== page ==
Monday, June 17, 2019

Uncle Tupelo, "Outdone" (Track of the Week)

I've been thinking a lot about my rural Nebraska hometown recently. Partly this was out of hearing that a bunch of businesses that were important to me there are closing, and partly this was due to finding out two priests I worked with as an altar boy were listed by the diocese as having committed sexual abuse. One of them was excommunicated 25 years ago, but this was all hushed up because I never heard about it and am finding it impossible to find information out about it.

I'll probably write more about that soon, but today I've been retreating into the music of the band that best gets at my ambivalent feelings for my homeland: Uncle Tupelo.

I first discovered them in the spring of 1994, right as I was leaving my hometown behind. Their music blew me away, a combination of punk and country roots suffused with a critical political stance and poetic words about small town Midwestern life. I felt such a kinship with Uncle Tupelo, since they seemed to be so much like me and nothing else in the pop culture universe at the time really was.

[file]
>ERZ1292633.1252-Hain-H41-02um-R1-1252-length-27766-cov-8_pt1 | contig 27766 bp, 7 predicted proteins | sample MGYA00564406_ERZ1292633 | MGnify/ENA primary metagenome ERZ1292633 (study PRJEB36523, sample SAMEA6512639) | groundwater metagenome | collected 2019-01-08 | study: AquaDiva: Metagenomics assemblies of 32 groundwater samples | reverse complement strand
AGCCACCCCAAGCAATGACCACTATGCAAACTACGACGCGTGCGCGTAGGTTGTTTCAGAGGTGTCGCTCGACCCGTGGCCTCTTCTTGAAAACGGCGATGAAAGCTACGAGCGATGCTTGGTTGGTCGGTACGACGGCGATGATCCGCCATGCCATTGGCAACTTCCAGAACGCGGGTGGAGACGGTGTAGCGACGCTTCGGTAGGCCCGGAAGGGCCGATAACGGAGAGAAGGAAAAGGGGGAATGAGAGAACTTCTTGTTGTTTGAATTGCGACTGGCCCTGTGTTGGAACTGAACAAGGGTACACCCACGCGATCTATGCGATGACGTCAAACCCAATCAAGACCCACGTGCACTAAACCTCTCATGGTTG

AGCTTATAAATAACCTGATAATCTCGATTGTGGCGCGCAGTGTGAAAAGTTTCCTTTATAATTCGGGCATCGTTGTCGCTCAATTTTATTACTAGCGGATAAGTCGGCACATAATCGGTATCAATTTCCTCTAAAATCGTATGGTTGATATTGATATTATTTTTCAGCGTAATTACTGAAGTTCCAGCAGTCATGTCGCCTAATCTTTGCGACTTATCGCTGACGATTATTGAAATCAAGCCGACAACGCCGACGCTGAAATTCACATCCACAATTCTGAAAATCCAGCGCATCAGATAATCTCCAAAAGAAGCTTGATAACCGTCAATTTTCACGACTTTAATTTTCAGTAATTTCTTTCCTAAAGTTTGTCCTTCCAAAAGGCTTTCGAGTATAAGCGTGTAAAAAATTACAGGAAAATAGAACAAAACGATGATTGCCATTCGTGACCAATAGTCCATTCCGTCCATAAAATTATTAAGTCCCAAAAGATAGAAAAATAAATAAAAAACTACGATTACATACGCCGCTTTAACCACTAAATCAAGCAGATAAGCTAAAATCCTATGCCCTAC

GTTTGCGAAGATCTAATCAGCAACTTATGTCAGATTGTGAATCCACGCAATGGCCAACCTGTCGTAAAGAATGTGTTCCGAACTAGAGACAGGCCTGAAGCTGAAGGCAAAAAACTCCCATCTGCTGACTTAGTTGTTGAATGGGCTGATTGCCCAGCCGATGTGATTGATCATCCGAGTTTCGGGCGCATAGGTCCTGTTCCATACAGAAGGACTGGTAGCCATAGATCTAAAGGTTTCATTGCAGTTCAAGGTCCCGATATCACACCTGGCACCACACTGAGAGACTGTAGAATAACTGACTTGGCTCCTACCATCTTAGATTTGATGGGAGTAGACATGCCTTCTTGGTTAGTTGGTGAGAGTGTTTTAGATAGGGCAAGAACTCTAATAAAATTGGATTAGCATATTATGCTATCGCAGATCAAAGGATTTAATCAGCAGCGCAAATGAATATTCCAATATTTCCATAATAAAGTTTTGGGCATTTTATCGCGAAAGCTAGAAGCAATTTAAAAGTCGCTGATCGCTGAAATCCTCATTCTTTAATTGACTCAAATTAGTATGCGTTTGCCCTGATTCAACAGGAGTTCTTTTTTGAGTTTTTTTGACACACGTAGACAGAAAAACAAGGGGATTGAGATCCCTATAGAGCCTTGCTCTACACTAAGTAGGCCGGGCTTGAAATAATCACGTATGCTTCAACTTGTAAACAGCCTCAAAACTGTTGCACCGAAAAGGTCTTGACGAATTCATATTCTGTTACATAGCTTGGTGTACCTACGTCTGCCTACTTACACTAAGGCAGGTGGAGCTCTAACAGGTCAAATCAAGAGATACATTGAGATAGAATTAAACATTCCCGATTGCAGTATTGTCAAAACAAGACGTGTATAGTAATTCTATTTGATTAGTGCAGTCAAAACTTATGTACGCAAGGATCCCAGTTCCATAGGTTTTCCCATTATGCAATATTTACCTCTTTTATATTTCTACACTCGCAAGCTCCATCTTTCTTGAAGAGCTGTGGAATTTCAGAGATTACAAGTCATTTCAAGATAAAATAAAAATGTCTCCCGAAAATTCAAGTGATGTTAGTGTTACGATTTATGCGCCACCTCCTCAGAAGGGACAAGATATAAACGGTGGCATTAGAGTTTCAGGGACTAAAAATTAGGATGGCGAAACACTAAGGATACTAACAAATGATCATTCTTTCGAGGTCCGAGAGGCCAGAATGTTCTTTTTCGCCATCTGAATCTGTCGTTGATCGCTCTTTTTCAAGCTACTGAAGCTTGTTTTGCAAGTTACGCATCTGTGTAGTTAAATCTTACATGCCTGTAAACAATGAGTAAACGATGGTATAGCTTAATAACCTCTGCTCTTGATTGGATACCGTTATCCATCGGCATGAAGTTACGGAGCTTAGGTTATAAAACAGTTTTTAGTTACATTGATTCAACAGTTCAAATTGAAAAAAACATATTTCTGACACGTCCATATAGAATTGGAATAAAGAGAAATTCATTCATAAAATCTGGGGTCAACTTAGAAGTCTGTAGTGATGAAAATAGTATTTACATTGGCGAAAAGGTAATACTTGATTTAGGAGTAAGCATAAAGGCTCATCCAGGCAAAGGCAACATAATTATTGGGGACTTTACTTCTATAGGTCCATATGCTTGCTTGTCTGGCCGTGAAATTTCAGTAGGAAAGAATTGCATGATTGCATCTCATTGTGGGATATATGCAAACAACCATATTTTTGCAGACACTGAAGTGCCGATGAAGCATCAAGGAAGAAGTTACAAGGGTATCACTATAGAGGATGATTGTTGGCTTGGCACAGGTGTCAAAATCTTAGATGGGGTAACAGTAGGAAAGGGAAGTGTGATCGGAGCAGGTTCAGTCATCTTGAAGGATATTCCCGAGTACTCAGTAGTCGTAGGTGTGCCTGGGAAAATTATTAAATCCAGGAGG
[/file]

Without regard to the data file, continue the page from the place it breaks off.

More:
Listening to the band's compilation on Spotify while I rode the commuter train to Manhattan I was struck by "Outdone," a song that had never been a favorite before. The chorus really hit me "Now there's too many people trying to hard/ Not to be outdone/ They follow close being their proud smoking gun." Amid the thrash of the twangy punk I hear a disdain for the daily rat race, an emotion that gives my Gen X soul all the feels.

I guess the song struck me because as much as I like living in the New York City area, some parts of it will never be comfortable for me. People here are much, much more status-oriented and hierarchical than back home in the Midwest. The local bourgeoisie here just constantly walks around high on their own bullshit. When I meet someone of that class background I've learned to not trust them until they reveal to me that they're not one of these striving yuppie bores. These are the kind of people in their status obsession who are so afraid of being outdone.

I don't miss the smalltown bigoted squareheads who bitch about Muslims and immigrants and think mayo is a spice. However, I do miss the small town sages who embraced the slower pace of life but look around them with a jaundiced eye. Sadly they've been written out of the "red state" narrative.

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